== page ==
Didn't get to hear them, unfortunately, but don't the Yamaha Soavos look great? They include a full surround set, shown, plus the floorstanding Soavo-1 and monitor-sized Soavo-2, not shown. Pricing TBD. Yamaha also showed the RX-V2700 receiver ($1799) with 140 watts times seven, iPod dock (of course, $100), XM satellite radio (the antenna goes for about 20 bucks), and network jack for Internet radio or connection of a multi-zone Yamaha MusicCast system. Is there an all-Yamaha system in your future?
Joining Definitive's in-ceiling lineup is the RCS II, a step up from the company's smaller existing in-ceiling models. Sealed into a medite enclosure are a one-inch aluminum dome tweeter, two 5.25-inch woofers, and two 6.5-inch passive radiators. The enclosure is tilted at a 45-degree angle. Price: $569 each.
A hot issue among surround buffs is HDMI and what it does or doesn't do. If you want your system to handle next-gen surround formats like DTS-HD Master Audio, you need HDMI version 1.3 connectivity in your receiver. According to Denon's Steve Baker, his company's receivers will support HDMI 1.3 "as soon as the chipsets become available." That is likely to happen in 2007 though it's hard to be any more specific than that. In the meantime, you'll have to be content with the fact that Denon's ASD-1R docking station ($129) comes in both iPod-white and iPod-black.
I spent much of my first full day at CEDIA Expo scoping out the new 1080p video projectors. I still have more to see, but it's already evident that this is the big story of the show, unless you're into various forms of home automation, which is always a big CEDIA story.
Planar Who? This company is new on the market, but has big plans. In addition to some potentially revolutionary flat panel displays, it introduced a full line of DLP projectors. This includes two 1080p designs, the PD8110 shown here ($8999, Feb 07) and the PD8150 (which adds a dynamic iris at a price to be determined, with spring 07 availability.
There are also two, less expensive 720p models.
The second big surprise after the Planar was the HD-900 LCoS projector from Cinetron. It's a full 1920x1080, features processing from Silicon Optix's HQV Realta chip, and quiet operation. It looked superb on a Stewart Firehawk screen. While it comes equipped with an auto iris, that feature was not used in the demo. At $6000, it's one of a number of projectors that could shake up the front projector market.
Mitsubishi formally announced a new 1920x1080 LCD projector at CEDIA,the HC5000U, equipped with an auto iris, lens shift, and a price of $4495. The video processor is the new REON chip from Silicon Optix, lamp life is claimed to be 5000 hours, and fan noise is specified at 19dBA (a very low figure) in low lamp mode.
TI featured SIM2's new 3-chip 1080p projector at their booth. While it looked great for the most part, it was hard to get a handle on just how good it really is since three of the four demo clips relied heavily or entirely on computer animation, and the fourth was a grainy, oversharpened trailer for a new upcoming Rocky (!) movie. Rocky 12, I think. An lovely but alarmingly enthusiastic presenter extolled the praises of TI's DLP technology until my teeth hurt. This must have been for the benefit of those in this professional CEDIA audience who may have never heard of DLP before.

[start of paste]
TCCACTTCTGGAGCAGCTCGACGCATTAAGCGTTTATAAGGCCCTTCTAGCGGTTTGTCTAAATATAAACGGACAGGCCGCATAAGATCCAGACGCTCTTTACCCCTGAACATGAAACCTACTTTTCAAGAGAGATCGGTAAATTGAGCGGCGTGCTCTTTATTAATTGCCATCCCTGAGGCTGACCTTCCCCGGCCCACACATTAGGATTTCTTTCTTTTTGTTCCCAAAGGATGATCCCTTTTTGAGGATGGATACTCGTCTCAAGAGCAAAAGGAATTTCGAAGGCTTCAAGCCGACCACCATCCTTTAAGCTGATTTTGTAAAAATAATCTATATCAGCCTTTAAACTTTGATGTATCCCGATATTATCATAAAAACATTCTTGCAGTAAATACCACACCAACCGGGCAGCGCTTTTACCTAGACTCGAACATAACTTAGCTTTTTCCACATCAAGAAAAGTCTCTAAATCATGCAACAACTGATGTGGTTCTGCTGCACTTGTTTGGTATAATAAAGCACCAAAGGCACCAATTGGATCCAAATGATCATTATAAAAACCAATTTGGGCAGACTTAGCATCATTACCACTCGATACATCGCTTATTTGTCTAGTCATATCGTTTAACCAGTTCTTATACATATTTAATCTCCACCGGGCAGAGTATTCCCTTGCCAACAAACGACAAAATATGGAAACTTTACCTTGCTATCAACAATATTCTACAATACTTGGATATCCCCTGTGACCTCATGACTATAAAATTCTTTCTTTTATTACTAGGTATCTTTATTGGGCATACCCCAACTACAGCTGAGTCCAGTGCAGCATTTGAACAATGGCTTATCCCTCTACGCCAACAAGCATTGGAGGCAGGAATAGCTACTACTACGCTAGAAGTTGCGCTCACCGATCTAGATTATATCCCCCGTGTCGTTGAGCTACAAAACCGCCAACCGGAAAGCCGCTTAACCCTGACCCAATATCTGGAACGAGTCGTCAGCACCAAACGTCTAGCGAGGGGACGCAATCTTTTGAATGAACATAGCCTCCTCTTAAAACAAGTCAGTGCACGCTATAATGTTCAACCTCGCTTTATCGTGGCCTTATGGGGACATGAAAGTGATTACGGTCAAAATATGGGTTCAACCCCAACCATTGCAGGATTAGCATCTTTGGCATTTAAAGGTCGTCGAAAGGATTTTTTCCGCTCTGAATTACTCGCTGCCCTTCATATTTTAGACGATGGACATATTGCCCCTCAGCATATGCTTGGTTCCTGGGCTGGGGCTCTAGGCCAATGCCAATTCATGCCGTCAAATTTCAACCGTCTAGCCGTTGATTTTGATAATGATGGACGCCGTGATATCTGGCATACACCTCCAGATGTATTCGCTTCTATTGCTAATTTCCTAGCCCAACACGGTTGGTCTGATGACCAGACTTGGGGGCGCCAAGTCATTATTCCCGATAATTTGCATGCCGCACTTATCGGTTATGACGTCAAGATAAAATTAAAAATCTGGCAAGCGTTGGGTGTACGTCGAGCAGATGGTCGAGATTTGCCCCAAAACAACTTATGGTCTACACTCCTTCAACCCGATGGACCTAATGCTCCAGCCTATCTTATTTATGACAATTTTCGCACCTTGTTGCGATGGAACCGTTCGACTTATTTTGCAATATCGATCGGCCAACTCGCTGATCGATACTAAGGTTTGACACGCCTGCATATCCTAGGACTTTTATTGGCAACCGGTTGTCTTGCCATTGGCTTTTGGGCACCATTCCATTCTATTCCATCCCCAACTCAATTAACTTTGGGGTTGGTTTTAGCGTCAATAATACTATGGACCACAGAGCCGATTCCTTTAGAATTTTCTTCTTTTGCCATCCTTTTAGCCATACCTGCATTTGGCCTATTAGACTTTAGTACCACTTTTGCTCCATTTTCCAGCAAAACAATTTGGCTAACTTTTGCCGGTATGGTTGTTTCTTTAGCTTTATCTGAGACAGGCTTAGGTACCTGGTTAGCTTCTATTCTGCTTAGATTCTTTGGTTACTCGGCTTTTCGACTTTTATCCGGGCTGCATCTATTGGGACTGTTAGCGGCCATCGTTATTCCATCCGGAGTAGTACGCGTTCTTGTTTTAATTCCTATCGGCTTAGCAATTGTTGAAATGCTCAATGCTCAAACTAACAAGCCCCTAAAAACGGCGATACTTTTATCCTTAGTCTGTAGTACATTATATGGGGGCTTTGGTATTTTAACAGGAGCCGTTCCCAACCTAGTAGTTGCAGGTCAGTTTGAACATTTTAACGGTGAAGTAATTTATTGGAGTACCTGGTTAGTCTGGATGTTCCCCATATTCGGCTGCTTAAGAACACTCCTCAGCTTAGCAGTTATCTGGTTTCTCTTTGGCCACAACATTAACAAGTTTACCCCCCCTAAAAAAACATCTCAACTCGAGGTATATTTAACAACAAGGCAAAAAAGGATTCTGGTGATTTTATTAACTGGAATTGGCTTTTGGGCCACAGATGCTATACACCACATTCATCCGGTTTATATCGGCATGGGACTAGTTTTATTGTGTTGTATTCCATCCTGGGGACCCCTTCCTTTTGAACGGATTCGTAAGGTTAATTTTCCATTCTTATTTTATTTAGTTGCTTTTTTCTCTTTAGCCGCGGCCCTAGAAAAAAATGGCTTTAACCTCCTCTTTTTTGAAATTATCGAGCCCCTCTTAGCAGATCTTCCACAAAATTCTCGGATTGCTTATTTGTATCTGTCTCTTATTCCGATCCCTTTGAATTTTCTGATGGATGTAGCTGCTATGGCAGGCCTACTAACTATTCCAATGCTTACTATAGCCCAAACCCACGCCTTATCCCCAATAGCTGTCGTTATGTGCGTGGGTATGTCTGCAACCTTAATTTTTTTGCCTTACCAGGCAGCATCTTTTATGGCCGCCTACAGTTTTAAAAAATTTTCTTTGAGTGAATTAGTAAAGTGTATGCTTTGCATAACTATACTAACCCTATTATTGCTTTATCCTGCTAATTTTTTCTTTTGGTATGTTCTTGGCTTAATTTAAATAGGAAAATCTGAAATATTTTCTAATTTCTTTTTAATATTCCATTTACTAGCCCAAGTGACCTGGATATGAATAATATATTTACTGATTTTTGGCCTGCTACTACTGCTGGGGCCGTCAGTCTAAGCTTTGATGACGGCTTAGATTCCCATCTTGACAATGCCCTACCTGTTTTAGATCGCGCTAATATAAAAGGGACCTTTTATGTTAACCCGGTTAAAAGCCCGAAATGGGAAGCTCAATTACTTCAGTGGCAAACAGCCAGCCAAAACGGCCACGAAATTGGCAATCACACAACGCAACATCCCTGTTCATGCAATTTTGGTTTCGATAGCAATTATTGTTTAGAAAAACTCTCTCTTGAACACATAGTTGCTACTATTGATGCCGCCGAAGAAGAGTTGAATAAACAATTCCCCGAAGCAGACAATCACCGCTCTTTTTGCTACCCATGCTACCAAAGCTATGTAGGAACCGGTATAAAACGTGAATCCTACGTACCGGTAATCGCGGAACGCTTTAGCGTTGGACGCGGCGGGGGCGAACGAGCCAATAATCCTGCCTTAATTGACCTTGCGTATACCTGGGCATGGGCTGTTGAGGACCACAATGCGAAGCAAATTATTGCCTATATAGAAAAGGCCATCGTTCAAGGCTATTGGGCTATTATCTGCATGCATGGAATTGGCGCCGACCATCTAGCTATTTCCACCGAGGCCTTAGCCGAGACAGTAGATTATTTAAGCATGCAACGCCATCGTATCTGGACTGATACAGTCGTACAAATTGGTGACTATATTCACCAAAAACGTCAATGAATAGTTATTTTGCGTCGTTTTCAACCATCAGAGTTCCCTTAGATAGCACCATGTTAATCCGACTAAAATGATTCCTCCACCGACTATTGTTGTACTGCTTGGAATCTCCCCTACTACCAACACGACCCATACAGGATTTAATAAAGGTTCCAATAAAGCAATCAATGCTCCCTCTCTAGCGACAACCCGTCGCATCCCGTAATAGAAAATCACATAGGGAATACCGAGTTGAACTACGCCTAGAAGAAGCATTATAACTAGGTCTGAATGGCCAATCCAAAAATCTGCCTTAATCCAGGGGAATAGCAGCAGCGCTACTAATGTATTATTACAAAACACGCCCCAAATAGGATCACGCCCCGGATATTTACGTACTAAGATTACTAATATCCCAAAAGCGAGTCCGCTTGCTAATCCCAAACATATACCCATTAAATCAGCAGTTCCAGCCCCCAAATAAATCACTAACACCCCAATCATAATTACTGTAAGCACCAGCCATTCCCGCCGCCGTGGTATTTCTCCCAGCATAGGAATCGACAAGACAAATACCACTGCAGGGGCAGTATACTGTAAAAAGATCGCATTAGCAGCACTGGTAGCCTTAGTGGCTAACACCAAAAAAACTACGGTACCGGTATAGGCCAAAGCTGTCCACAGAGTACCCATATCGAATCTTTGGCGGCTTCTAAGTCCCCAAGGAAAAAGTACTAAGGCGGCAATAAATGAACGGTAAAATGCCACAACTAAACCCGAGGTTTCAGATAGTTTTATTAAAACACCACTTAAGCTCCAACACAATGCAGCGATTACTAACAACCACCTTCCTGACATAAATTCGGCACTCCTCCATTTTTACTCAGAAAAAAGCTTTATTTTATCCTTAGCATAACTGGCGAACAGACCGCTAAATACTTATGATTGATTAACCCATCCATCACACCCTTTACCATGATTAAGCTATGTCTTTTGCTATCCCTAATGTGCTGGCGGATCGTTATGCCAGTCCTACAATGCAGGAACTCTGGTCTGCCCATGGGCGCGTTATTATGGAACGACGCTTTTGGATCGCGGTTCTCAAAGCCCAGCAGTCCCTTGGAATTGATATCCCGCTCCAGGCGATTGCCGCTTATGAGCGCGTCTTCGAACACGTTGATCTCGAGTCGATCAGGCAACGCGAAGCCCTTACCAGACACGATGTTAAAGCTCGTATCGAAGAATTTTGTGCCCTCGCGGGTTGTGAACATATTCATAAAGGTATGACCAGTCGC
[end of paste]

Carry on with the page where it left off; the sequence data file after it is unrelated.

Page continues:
Here's another shot of the Meridian-Faroudja 1920x1080 DILA1080MF-1 LCoS projector, which was used in conjunction with the company's DVP1080MF scaler to produce some of the best-looking images at the show. At $26,000 (for projector and scaler) it had to, considering the strong competition being offered by a flood of new 1080p digital projectors of all terchnological stripes. The demo also featured in-wall speakers from Meridian, the first time to my knowledge that the company has demonstrated in-walls in a trade show setting. It was also the first time they have used a perforated Studiotek 130, 110 inch) screen.
How do you make an in-wall speaker look interesting? You don't, but Atlantic Technology was one of a handful of vendors to actually make them sound interesting (most vendors didn't even try to demo their in-walls). Three Atlantic IWCB-626's were mounted behind an acoustically transparent Screen Research screen, together with dipole surrounds and subs. The projector was a small Crystal View single chip DLP, which appeared to be a variation on a modestly-priced Mitsubishi design. Nothing fancy here, but simply a solid demo all around of a system that is not outrageously priced. Featured were some particularly fine HD trailers from the upcoming films Flyboys and A Night At The Museum.
I really like the look and simplicity of ELAN's new ole' Film Interactive Touchpad (F.I.T.), and at $390 it's priced more like a keypad than a touchpad. The new in-wall controller uses predesigned thin film overlays on top of the touchpad surface. Since the button layouts are preset, it's extremely easy to program the pad to control the gear in your system. When installed in a full-blown ELAN multizone system, the pad displays system status info on an OLED window near the top of the pad - but it can also be used as a standalone touch pad controller in any system. (You won't get system status info, though.)
SpeakerCraft gave us a naked look at the company's TIME speakers that descend from the ceiling anytime you're ready to hear music or watch a movie. Although they all use a one-inch tweeter and an eight-inch woofer, the individual drivers in each of the three models are made from different materials. When used with SpeakerCraft's TIME Controller and Remote, up to eight TIME in-ceiling speakers can be programmed to descend from 15 to 45 degrees and rotate to any position within 320 degrees. Memory settings can be programmed for different listening requirements, such as two-channel, multi-channel, and party mode. Pricing for the speakers starts at $350 each. The TIME Controller and Remote is $400.